Los Angeles County District Attorney George Gascón announced Tuesday that his office will be pressuring three credit card companies to stop online payments for home-built firearm kits. according to a press release.
“American Express, Mastercard and Visa have the ability to go beyond what any law enforcement agency, legislature or city council can accomplish,” Gascón said in the press release. “We are asking these companies to join us in stemming the flow of ghost guns into our communities by preventing a ghost gun kit from being sold with a few mere clicks on a smartphone or computer.”
Gascón was joined by LAPD Chief Michel Moore and San Gabriel Police Chief Gene Harris, who is president of the Los Angeles County Police Chiefs’ Association.
Click here to read the letter sent to American Express.
Click here to read the letter sent to Mastercard.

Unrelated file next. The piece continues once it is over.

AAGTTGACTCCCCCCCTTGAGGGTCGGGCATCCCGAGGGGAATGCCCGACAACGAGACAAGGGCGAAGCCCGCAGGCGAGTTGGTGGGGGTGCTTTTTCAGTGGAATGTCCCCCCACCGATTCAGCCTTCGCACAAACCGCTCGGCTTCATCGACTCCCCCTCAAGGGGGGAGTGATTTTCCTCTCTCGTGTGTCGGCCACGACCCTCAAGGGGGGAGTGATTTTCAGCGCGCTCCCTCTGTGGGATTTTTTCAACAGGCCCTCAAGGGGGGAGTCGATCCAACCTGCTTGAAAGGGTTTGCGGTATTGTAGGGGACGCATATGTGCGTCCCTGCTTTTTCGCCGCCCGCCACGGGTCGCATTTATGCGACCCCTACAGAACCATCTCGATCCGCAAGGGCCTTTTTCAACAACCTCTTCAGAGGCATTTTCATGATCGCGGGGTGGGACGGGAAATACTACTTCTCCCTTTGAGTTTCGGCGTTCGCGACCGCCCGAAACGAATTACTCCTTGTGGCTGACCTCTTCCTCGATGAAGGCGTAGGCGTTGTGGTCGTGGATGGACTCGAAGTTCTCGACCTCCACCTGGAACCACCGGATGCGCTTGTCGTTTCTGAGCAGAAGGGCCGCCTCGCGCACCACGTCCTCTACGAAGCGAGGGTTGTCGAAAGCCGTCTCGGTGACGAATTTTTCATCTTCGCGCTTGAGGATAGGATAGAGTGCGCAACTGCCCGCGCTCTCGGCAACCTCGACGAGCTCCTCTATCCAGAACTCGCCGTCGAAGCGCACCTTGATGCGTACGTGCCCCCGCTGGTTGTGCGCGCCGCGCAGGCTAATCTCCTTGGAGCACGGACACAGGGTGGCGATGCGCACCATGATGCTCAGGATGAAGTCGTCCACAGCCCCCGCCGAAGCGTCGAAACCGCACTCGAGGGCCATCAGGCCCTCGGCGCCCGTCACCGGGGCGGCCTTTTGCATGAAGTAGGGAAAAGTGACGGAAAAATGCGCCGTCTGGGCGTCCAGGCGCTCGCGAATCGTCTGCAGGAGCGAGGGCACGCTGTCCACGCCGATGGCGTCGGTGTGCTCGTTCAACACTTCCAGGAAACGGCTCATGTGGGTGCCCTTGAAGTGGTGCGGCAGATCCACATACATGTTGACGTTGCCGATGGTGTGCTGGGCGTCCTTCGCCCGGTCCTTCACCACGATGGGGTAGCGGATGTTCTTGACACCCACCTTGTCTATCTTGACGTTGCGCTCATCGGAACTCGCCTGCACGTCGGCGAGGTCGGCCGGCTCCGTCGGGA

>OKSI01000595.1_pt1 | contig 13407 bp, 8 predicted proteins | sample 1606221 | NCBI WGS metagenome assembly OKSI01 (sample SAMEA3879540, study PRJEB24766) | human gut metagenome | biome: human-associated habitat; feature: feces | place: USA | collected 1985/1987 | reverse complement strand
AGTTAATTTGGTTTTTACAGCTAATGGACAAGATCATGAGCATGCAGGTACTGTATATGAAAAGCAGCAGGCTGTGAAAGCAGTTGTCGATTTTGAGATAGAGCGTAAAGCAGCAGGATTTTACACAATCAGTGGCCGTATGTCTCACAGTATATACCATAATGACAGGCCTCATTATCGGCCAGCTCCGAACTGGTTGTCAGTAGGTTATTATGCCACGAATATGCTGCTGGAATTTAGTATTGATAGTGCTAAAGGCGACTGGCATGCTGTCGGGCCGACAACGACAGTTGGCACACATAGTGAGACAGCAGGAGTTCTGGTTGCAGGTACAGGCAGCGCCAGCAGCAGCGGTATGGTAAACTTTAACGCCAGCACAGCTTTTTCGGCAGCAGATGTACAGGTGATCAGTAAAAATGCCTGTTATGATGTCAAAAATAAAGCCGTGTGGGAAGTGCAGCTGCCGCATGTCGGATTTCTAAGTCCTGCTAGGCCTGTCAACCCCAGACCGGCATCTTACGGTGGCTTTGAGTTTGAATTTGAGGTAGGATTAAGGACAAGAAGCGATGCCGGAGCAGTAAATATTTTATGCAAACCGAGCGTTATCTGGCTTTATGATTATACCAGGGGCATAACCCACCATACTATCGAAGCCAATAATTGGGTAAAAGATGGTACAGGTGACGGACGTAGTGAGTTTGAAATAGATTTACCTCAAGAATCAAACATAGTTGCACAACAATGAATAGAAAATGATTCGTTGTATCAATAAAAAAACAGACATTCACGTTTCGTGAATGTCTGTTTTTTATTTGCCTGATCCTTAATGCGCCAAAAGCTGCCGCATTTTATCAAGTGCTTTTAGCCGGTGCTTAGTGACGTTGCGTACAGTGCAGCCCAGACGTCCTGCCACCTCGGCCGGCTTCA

To be clear, Americans have been making firearms in their homes, legally, for hundreds of years. In fact, home-built firearms are legal throughout most of the country.
In their announcement, Los Angeles officials cited puzzling statistics: “Since 2017, the number of ghost guns seized by the Los Angeles Police Department has increased by approximately 400 percent and the trend is accelerating. During 2020, LAPD recovered 813 ghost guns. During the first 11 months of 2021, the amount recovered more than doubled to 1,780. Last August, LAPD reported that ghost guns accounted for 33 percent of all guns it recovered in suspected criminal activity.”
Armed American News has contacted dozens of senior law enforcement executives, who have all said that home-built firearms do not pose a threat in their jurisdictions.
In his press release, Gascón said there is precedent for using the power of his office to pressure credit card companies.
“In 2015, the credit card companies banded together to cease allowing their networks to be used for processing payments on backpage.com, which was accused of facilitating sex trafficking.” he noted.